In the Newdow case, after a father challenged the phrase "under God" in the United States Pledge of Allegiance, the Ninth Circuit Court of Appeals found the phrase unconstitutional. Although the decision was stayed pending the outcome of an appeal, there was the prospect that the pledge would cease to be legally usable without modification in schools in the western United States, over which the Ninth Circuit has jurisdiction. This resulted in political furor, and both houses of Congress passed resolutions condemning the decision. A large group consisting of many Senators and House Representatives was televised standing on the steps of Congress, hands over hearts, swearing the pledge and shouting out "under God". The Supreme Court subsequently reversed the decision, ruling that Michael Newdow did not have standing to bring his case, thus disposing of the case without ruling on the constitutionality of the pledge. Regarding this, atheists point out that the phrase "under God" was not originally in the Pledge of Allegiance, but added in 1953 during the Cold War to counter the USSR's official atheist state. Two years later, the phrase “in God we trust” was added to US paper currency. Holding A noncustodial parent did not have standing in federal court to allege that his childs school violated the Establishment Clause by leading students in the recital of the phrase one nation, under God in the Pledge of Allegiance. ... The Pledge of Allegiance is a promise or oath of allegiance to the United States as represented by its national flag. ... The Rev. ... Wikisource has original text related to this article: The United States Constitution The United States Constitution is the supreme law of the United States of America. ... For other uses, see Cold War (disambiguation). ...


Atheism is more prevalent in Canada than in the United States, with 19-30% of the population holding an atheistic or agnostic viewpoint[20]. The 2001 Canadian Census states that 16.2% of the population holds no religious affiliation,[citation needed] though exact statistics on atheism are not recorded. Separation of church and state is guaranteed by the Mexican Constitution[21] but the majority of the population identifies as Roman Catholic (89%)[22].


Atheism in Asia

In Israel, some 20% of Israelis who were born ethnically Jewish consider themselves "secular" or hilonim, but many of them still maintain their religious practice for family or national reasons.[23] Who is a Jew? (‎) is a commonly considered question that addresses the question of Jewish identity. ...


East Asian religions blur the lines between faith and western atheism, making classification of certain adherents of Buddhism and Taoism difficult. Japan can be especially confusing, with most of the population incorporating practices from multiple religions into their lives (see Religion in Japan). Western atheism is not, however, uncommon in Communist nations, such as the People's Republic of China, where 59% of the population claimed to be non-religious[24] (see Religion in China). A silhouette of a Buddha statue at Ayutthaya, Thailand. ... Taoism (Daoism) is the English name referring to a variety of related Chinese philosophical and religious traditions and concepts. ... The primary religions of Japan are Buddhism and Shintoism (the latter is a pagan, animist religion). ... This article is about communism as a form of society and as a political movement. ... Chinese monk lighting incense in a temple in Beijing. ...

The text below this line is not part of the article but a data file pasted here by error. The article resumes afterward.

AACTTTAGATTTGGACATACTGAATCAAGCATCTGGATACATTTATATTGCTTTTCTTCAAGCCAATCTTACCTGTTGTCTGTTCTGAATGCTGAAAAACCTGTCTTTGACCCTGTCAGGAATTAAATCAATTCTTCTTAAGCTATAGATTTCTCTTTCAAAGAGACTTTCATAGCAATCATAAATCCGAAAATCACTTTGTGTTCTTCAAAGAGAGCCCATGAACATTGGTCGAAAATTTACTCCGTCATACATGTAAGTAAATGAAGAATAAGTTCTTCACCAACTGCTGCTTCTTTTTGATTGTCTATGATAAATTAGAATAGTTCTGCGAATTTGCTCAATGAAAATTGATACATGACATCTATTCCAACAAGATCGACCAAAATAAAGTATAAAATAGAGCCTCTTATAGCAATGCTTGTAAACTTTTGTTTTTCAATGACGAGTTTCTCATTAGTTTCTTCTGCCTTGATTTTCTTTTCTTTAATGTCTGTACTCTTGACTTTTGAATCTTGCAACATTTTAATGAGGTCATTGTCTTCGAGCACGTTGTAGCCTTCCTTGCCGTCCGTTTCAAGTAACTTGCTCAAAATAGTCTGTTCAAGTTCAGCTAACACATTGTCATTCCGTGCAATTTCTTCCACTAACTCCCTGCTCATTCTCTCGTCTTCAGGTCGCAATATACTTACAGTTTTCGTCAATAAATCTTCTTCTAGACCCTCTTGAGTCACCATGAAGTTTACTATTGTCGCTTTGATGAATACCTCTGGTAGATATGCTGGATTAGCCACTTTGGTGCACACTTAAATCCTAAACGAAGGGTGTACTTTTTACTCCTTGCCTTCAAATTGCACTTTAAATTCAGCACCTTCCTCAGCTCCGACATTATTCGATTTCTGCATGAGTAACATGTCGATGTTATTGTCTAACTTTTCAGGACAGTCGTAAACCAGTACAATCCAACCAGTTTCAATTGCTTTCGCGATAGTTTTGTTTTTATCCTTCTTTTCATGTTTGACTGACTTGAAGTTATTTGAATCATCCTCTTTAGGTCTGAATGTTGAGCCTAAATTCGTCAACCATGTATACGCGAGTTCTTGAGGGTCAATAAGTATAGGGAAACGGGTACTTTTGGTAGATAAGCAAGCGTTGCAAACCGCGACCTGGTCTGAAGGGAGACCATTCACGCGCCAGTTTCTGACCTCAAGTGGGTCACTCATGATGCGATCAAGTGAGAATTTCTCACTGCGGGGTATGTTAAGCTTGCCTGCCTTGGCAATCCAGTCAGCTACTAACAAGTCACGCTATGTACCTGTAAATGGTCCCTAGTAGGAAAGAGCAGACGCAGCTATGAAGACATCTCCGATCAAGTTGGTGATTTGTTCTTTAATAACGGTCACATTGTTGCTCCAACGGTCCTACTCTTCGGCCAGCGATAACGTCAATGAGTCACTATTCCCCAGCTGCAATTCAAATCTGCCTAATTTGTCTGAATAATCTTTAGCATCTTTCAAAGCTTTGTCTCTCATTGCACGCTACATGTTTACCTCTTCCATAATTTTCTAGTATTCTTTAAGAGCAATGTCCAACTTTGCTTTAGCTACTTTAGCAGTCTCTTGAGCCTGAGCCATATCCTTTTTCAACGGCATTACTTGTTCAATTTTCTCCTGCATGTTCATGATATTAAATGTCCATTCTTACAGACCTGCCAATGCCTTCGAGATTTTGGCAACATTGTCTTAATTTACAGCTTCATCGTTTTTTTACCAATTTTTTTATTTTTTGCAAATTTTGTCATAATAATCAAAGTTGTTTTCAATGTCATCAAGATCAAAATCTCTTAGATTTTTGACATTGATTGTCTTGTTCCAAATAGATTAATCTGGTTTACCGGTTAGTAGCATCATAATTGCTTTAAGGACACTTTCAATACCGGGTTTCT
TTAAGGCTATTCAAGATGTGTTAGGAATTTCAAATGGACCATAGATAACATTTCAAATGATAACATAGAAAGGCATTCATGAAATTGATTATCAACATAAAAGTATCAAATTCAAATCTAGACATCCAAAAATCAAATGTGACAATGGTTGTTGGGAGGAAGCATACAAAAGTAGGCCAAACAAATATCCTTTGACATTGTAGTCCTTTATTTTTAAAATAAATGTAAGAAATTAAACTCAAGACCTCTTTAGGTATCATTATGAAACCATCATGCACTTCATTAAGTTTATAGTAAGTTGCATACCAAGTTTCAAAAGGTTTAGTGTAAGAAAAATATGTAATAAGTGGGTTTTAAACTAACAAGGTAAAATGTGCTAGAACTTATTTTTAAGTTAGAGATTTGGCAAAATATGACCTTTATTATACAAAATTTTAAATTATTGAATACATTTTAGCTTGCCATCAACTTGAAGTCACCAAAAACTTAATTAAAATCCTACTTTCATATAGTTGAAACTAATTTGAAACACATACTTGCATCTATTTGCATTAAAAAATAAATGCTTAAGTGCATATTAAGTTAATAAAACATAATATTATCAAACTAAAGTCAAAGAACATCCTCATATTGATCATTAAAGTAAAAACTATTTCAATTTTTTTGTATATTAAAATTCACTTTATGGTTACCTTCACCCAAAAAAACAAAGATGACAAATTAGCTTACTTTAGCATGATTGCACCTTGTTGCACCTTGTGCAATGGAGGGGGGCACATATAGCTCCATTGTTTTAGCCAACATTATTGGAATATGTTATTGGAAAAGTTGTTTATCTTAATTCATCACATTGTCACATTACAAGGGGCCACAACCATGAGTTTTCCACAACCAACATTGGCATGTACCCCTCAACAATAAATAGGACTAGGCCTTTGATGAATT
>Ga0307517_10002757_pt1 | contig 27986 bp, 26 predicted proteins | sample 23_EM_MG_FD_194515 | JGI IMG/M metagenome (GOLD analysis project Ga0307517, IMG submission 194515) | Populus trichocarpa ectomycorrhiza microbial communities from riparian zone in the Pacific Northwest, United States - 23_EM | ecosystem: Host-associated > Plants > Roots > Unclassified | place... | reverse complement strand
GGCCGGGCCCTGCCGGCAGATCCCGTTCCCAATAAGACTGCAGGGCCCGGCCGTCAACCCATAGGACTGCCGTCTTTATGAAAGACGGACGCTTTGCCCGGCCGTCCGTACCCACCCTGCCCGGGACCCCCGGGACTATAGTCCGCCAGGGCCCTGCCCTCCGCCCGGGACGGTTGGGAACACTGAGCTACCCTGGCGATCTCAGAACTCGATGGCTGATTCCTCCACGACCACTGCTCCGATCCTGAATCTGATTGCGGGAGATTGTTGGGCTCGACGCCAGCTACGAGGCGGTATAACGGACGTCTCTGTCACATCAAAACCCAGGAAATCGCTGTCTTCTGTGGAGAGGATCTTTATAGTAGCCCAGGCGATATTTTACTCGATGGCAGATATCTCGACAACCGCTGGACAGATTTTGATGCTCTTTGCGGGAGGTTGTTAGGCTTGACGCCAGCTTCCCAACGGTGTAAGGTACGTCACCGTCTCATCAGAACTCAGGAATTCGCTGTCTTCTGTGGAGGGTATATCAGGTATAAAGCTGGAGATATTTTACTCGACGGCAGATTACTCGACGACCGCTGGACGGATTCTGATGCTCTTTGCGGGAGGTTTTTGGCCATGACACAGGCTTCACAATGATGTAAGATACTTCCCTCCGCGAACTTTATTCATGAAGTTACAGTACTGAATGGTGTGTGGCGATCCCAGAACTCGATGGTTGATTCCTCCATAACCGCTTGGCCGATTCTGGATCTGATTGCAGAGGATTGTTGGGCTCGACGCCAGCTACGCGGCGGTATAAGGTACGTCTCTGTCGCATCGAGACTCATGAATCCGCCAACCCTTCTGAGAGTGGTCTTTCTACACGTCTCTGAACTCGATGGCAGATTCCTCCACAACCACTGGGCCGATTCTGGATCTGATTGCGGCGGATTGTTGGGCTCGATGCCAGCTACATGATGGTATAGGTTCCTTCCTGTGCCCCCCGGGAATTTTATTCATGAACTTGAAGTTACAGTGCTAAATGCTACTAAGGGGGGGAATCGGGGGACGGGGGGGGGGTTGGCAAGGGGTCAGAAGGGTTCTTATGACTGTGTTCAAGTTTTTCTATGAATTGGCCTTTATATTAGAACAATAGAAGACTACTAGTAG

Atheism in Oceania

The 2006 Australian Census showed that a total of 18.7% were categorized as having "No Religion", which is a growth of 3.2% since the 2001 Census. 18.7% of respondents ticked "no religion", though the percentage that either did not state their religion or were deemed to have described it inadequately has not been released yet (there are often popular and successful campaigns to have people describe themselves as nonsense religions (eg. Jedi)).[25] Despite the low atheism percentage weekly attendance at church services is only about 1.5 million, or about 7.5% of the population. According to the 2006 Census, 32% of the New Zealand population had no religious affiliation, and another 13% did not provide adequate information.[26] The Jedi census phenomenon was a grassroots movement in 2001 for citizens in a few English-speaking countries to record their religion as Jedi or Jedi Knight (after the fictitious quasi-religious order of Force-attuned knights in the Star Wars films) on the national census. ...


See also

“Atheist” redirects here. ... An atheist is one who disbelieves[1] in the existence of a deity or deities. ...

Reference

  1. ^ Eternal Security (once saved always saved) Definitions And Origin. Retrieved on 2006-03-05.
  2. ^ a b Atheists identified as America’s most distrusted minority, according to new U of M study. UMN News. Retrieved on 2006-03-22.